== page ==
Electronic cigarette smokers have been enjoying a wide variety of flavors such as Thin Mint, Tootsie Roll, Cinnamon Toast Crunch, and gummy bear without the Food and Drug Administration's regulation. The electronic cigarette, also known as an e-cig, was introduced by a Chinese pharmacist to the American market in 2007 and has since caused controversy.

The unregulated battery-powered device delivers liquid nicotine deep into the users’ lungs, producing the dangerous vapors with unknown health risks. The e-cig industry, which is composed of about 1,500 e-liquid makers in the U.S., reached nearly $2 billion in sales last year and will soon be faced with the inevitable FDA regulation.

"My favorite flavor is gummy bears because it tastes really good," Viviana Turincio, an 8th grade middle schooler from the San Francisco Bay Area, told NPR News.

Middle school-aged children and high school kids alike are increasingly becoming attracted to the child-like flavors of familiar candy and cookie names. According to the Stanford School of Medicine, e-liquids, which are what fuel e-cigs, are appealing to children and teenagers who are curious to experiment with tobacco products and are disarmed by the deceivingly “safe nature” of smokeless cigarettes. The sweet flavors help mask the bitterness of the tobacco, while the nicotine works to hook teens and create a new generation of addicts.

“Unfortunately it’s not going to change unless companies come in and assert their intellectual property,” said Linc Williams, board member of the American E-liquid Manufacturing Standards Association and an executive at NicVape Inc., which produces liquid nicotine.

Girl Scouts of the USA, General Mills Inc., and Tootsie Roll Industries Inc., are among the many companies that have already sent cease-and-desist letters to liquid nicotine manufacturers that demand them to stop labeling their products with their brand names, or else they’ll take further legal action.

“It’s the age-old problem with an emerging market,” Williams added. “As companies go through their maturity process of going from being a wild entrepreneur to starting to establish real corporate ethics and product stewardship, it’s something that we’re going to continue to see.”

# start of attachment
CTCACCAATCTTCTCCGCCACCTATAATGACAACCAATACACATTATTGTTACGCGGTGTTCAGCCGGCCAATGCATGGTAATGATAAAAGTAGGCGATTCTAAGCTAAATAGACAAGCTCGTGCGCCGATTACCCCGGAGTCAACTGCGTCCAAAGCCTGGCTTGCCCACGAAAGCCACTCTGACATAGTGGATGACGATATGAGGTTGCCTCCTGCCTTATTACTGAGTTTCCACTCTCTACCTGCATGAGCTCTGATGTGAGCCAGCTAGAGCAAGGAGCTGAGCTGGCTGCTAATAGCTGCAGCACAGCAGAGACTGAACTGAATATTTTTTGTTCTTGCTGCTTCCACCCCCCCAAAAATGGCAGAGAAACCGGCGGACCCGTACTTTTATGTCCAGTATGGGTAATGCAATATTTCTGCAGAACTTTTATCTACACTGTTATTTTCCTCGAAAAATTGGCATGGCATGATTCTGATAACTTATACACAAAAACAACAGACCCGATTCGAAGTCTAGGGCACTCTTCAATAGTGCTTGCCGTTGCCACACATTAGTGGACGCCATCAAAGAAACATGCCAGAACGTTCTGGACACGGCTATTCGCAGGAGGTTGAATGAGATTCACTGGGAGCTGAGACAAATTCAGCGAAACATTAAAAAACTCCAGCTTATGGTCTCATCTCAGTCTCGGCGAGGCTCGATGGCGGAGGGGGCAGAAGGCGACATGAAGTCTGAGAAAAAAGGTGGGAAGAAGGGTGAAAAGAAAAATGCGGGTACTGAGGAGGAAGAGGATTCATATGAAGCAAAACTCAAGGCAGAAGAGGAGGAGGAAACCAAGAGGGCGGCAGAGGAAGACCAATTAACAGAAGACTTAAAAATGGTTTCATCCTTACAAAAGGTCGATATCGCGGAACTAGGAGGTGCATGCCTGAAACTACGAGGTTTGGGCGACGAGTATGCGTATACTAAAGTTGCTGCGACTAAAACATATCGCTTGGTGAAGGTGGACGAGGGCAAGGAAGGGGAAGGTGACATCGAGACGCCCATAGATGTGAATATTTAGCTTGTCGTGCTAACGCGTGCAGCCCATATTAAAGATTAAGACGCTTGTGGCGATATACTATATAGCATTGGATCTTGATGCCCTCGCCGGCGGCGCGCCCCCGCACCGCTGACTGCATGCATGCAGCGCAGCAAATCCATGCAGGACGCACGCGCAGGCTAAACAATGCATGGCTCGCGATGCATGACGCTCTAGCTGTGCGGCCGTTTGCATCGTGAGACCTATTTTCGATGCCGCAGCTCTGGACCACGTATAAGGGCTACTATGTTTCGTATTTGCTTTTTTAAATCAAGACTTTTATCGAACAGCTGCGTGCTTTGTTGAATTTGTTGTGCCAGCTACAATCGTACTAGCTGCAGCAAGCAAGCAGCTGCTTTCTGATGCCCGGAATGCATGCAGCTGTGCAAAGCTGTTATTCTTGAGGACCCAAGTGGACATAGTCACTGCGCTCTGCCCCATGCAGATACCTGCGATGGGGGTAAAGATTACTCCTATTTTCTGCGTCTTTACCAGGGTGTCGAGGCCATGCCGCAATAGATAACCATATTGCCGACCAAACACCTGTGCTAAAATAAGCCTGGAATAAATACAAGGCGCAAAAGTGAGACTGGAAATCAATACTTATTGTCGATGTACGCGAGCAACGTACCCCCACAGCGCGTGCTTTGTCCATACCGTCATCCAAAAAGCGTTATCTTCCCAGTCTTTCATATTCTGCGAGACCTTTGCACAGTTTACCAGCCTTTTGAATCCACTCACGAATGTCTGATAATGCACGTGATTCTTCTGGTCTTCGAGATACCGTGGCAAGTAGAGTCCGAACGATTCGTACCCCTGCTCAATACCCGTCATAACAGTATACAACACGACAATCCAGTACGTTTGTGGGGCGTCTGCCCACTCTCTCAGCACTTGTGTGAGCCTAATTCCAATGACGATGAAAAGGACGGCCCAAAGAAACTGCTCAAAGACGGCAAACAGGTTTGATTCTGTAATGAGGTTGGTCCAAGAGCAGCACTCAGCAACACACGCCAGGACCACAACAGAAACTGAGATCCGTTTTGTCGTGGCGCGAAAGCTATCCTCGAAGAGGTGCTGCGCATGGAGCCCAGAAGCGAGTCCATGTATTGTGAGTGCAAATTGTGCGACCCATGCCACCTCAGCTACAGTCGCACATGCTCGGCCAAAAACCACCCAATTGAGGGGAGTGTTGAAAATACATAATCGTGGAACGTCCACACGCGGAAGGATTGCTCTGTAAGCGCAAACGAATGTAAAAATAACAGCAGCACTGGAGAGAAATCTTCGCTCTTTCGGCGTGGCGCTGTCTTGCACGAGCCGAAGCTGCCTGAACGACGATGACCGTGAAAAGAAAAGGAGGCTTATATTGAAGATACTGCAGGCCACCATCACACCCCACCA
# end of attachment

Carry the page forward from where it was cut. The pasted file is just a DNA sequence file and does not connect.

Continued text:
The companies fear that the brand names they’ve worked hard to establish in people’s minds are going to be tainted with the association of an addictive and harmful substance such as nicotine. Some have even gone as far as to try and stop them from using names that simply attract children, like gummi bears, which aren’t a brand of their own but are a flavor concept many companies use regularly to market for children.

“We’re family oriented. A lot of kids eat our products, we have many adults also, but our big concern is we have to protect the trademark,” said Ellen Gordon, president and chief operating officer of Tootsie Roll Industries Inc. “When you have well-known trademarks, one of your responsibilities is to protect [them] because it’s been such a big investment over the years.”

E-cigs are even easier for kids to buy than the traditional cigarette because there’s no federal age restriction put into place. When states like California, try to prohibit sales to minors, they simply purchase from independent sellers on sites like eBay. The vaporized flavor copycats of our childhood favorite Girl Scout cookies, and their favorite Tootsie Rolls, disperse throughout restaurants, malls, and even some classroom when gone unnoticed, which makes them hard to track and even harder to stop.

“Using the Thin Mint name — which is synonymous with Girl Scouts and everything we do to enrich the lives of girls — to market e-cigarettes to youth is deceitful and shameless,” Girl Scouts spokeswoman Kelly Parisi said in a statement.